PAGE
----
Jumbo Wild, Patagonia’s latest New Localism film project, is an hour-long documentary by Sweetgrass Productions depicting all sides of an epic struggle between backcountry protection and development in British Columbia’s iconic Jumbo Valley – highlighting the tension between protection of wilderness and the backcountry experience and ever-increasing development interests in wild places. As I’m sure you already know, a large-scale proposed ski resort threatens the rich wilderness of British Columbia’s Purcell Range – a revered backcountry ski and snowboarding destination with world-class terrain, sacred ground for local First Nations people, and part of one of North America’s most important grizzly bear corridors. This isn’t your typical ski movie. Set against a backdrop of incredible backcountry ski and snowboard footage, Jumbo Wild features unprecedented documentation of all sides of this divisive issue bringing the passionate local fight to protect the Jumbo Valley to life for a global audience for the first time.
The full-length film will show for the first time on October 6 in British Columbia and an eight minute short version of the film will be available the same day online
To coincide with the release of the film, Patagonia and local partners at Wildsight are encouraging the world to get involved by saying no to development and advocating for permanent protection for the Jumbo Valley, a place with enormous cultural and ecological value. The campaign achieved a significant victory this summer when the Environmental Certificate was rescinded, but the next step is protecting the Jumbo Valley forever. Right now is a great opportunity to use this apex moment to take a hard look at the complex issues surrounding what has been a 24-year struggle.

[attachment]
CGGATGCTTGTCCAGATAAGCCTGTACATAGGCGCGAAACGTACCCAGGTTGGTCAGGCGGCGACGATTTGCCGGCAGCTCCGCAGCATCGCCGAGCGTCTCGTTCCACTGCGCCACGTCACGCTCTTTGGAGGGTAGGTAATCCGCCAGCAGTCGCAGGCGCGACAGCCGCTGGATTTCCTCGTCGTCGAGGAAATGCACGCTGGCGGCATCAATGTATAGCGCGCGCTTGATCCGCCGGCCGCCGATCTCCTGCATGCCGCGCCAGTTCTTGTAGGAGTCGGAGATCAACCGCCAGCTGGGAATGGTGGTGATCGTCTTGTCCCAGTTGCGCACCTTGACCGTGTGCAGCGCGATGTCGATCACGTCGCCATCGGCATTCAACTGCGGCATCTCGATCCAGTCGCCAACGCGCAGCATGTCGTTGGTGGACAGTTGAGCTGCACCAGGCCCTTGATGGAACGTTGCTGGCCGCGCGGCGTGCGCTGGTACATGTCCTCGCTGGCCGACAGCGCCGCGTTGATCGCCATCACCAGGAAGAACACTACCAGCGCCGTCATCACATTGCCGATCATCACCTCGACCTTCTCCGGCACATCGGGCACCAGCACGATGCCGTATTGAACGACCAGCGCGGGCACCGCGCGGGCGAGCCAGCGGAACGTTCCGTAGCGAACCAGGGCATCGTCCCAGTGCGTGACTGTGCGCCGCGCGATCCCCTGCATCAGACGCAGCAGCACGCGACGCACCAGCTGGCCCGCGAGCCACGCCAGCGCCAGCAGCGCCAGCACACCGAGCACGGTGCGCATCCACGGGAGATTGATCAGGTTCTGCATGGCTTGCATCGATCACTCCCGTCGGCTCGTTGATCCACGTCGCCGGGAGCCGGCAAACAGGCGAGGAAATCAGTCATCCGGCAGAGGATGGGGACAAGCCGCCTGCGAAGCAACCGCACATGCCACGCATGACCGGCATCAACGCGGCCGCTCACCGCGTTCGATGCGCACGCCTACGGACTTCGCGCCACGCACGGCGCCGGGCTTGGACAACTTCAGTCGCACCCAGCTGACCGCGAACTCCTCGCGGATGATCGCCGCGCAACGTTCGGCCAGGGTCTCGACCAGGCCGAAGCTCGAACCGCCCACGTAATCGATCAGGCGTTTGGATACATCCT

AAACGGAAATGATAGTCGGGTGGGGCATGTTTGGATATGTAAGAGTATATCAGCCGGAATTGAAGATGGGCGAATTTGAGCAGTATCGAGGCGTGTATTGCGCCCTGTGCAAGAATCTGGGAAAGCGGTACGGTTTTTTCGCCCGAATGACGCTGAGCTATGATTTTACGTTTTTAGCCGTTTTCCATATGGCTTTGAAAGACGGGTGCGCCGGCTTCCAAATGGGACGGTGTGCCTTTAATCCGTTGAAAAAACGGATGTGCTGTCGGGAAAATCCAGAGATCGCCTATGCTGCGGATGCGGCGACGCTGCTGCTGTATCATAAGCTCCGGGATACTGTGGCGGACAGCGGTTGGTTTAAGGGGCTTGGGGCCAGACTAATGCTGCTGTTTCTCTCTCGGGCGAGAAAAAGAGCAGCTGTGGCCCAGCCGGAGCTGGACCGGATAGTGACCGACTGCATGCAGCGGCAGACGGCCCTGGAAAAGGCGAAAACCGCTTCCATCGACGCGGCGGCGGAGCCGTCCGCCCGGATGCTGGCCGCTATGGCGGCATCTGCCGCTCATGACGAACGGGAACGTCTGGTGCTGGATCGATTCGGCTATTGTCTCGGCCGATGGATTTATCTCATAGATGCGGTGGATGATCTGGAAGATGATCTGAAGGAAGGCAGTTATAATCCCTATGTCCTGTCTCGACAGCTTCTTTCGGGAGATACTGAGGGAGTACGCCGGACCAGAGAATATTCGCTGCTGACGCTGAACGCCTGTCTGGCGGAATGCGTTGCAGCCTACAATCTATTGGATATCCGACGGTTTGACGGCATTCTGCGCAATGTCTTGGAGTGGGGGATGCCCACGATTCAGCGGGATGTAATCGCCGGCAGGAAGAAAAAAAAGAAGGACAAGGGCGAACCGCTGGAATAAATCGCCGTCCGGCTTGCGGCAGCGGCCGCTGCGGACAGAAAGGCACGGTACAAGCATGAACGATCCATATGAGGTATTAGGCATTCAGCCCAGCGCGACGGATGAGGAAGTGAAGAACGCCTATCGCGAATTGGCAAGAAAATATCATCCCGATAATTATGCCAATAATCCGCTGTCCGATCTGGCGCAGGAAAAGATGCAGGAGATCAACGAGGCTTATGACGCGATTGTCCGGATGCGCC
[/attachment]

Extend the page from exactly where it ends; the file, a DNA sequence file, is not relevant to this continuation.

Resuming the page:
The Jumbo Glacier Resort is a proposed four-season “European-style” expansive ski resort with thousands of beds in the heart of the wild, remote Jumbo Valley and providing access to several glaciers. There are currently eight ski resorts within a four hour radius of Invermere: Panorama, Kimberley, Fernie, Kicking Horse, Revelstoke, Whitewater, Nakiska, Norquay, Sunshine and Lake Louise – none of them are running at capacity.
For 24 years, local residents, skiers, riders, alpinists, grizzly bear advocates and the Ktunaxa Nation have strongly opposed the corporatization of their beloved backcountry wilderness. Developers say their proposed year-round ski resort would be a snow rider’s dream, but Kootenay residents – including many who love to ski and support local ski resorts – don’t want it.
To the Ktunaxa Nation, the Jumbo Valley is known as Qat’muk, home of the grizzly bear spirit. The area is of profound spiritual and cultural importance and the resort would undermine beliefs and practices at the core of Ktunaxa culture and identity.
In addition, the Jumbo Valley is recognized internationally as a vital part of one of North America’s most important wildlife corridors. Grizzlies depend on this connected habitat to maintain healthy populations in the region and beyond. The Jumbo Valley is one of only two remaining areas in North America where bears can freely roam between Canada and the U.S. If built, Jumbo Glacier Resort would fragment a critical section of this corridor, potentially leading to reduced grizzly populations, locally, regionally and even continentally.